He added: “He is running the war the way he wants, which means very slowly. He is buying time, said Gideon Rahat, a senior fellow at the Israel Democracy Institute, a think tank in Jerusalem, and head of the political science department at the Hebrew University of Jerusalem.

See also  Jury Michael Sussman begins deliberating on false accusations of the FBI

Rahat said that Netanyahu is also keen to move forward with the war in the hope that former US President Donald Trump will return to office, which may give Israel more space in its war against Hamas.

“I don’t see any ceasefire that’s really close to being something he embraces,” Rahat said. “But he’s not the only one in control of reality.”

The Sinwar’s mission is to survive

Hamas leader in Gaza It also appears that he is in no rush to sign a deal.

The exile armed group’s leadership has somewhat varied views on how to handle the ceasefire agreement. But Sinwar – the mastermind of the October 7 attacks – has special weight in this matter.

As a Hamas leader who spent decades in Israeli prisons, he has incentives to continue the war.

On a personal level, his life may be at stake. Israel has vowed to kill him in retaliation for the October attack, and Sinwar is believed to be hiding deep in Gaza’s underground tunnels and surrounded by Israeli hostages.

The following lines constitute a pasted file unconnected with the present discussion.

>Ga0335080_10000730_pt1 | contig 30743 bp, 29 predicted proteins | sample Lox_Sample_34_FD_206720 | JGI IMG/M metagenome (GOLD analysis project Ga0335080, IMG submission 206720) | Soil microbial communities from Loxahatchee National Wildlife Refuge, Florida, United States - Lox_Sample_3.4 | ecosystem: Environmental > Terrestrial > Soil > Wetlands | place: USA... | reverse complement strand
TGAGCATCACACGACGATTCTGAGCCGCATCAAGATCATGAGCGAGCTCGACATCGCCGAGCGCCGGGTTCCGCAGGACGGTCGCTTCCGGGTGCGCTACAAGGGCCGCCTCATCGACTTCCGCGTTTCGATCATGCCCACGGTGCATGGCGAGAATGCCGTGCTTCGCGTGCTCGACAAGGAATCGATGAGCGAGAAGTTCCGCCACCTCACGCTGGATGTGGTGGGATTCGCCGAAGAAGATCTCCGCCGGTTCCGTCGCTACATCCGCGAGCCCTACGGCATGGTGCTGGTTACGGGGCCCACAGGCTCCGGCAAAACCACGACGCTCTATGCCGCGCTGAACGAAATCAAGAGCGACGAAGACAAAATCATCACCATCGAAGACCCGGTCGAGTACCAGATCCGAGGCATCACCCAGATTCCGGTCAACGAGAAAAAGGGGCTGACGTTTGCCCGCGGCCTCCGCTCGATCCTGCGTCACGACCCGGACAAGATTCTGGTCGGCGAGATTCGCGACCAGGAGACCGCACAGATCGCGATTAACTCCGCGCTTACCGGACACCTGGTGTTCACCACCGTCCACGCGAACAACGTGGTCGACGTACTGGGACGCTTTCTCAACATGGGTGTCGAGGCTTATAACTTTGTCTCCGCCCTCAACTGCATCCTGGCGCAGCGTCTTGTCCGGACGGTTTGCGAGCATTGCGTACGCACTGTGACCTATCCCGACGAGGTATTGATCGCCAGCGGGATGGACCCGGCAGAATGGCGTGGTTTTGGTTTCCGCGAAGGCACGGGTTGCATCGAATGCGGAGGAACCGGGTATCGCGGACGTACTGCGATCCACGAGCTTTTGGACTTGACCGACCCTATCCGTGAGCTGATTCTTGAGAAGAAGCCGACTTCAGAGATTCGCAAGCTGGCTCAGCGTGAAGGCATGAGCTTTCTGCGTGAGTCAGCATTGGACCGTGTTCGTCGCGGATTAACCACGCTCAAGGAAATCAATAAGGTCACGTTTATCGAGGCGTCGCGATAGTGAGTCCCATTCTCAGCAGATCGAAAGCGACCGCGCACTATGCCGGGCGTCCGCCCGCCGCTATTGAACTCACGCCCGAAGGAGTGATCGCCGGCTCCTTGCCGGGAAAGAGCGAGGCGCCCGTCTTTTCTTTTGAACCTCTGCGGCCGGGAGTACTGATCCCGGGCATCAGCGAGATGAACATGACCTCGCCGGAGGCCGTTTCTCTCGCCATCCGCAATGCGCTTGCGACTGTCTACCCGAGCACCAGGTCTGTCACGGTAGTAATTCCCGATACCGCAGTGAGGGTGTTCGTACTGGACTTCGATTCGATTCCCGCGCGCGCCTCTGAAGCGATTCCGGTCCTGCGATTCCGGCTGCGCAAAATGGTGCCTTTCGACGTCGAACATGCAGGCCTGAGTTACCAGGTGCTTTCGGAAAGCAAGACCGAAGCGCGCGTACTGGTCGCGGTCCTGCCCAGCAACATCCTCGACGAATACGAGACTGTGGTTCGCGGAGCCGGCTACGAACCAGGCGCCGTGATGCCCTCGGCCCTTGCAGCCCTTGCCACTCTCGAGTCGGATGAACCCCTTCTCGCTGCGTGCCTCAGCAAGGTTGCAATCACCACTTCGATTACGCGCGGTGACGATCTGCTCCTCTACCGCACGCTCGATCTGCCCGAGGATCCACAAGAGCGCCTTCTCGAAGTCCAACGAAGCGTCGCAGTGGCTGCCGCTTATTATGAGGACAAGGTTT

If a ceasefire is reached, Sinwar will take a huge risk by going public.

“I think he understands that he’s kind of a dead man walking. But it’s a question of how long can he last?” said Khaled El Gendy, a senior fellow at the Washington-based Middle East Research Institute.

But so is Sinwar Motivated, driven More than just his personal fate. immersed in Hamas extremist ideologySinwar seeks Israel’s destruction and has made political gains by watching the war damage Israel’s international standing and boost support for the Palestinian cause.

See also  Who is on the guest list at Queen Elizabeth II's state funeral?

Israel has faced increasing international criticism – from its Western allies, from the international justice system, and from protesters around the world – for its behavior during the war. This deepened Israel’s global isolation, brought accusations of genocide against the Palestinians, and prompted the ICC prosecutor to make a decision. Seeking to arrest Israeli leaders.

Ahmed Fouad Al-Khatib, a senior fellow at the Atlantic Council think tank, wrote on the social media platform special conditions.

But Sinwar may face some tough questions of his own when the war is over — not just about his personal role in the atrocities of October 7, but also from the Palestinian public as the full extent of wartime devastation and a years-long reconstruction process. Dive in.

The soldier said that Sinwar was not deterred by the high price that Palestinian civilians in Gaza pay in the war, considering it an inevitable sacrifice on the path to liberation.

The soldier said that from Sinwar’s point of view, continuing to fight Israel’s powerful army, even if only through pockets of resistance, deprives Israel of victory.

“Their whole mission is to survive,” he added. “If they survive, they win.”


Associated Press writers Julia Frankel and Jack Jeffrey contributed from Jerusalem.


Follow AP’s coverage on

Leave a Reply

Your email address will not be published. Required fields are marked *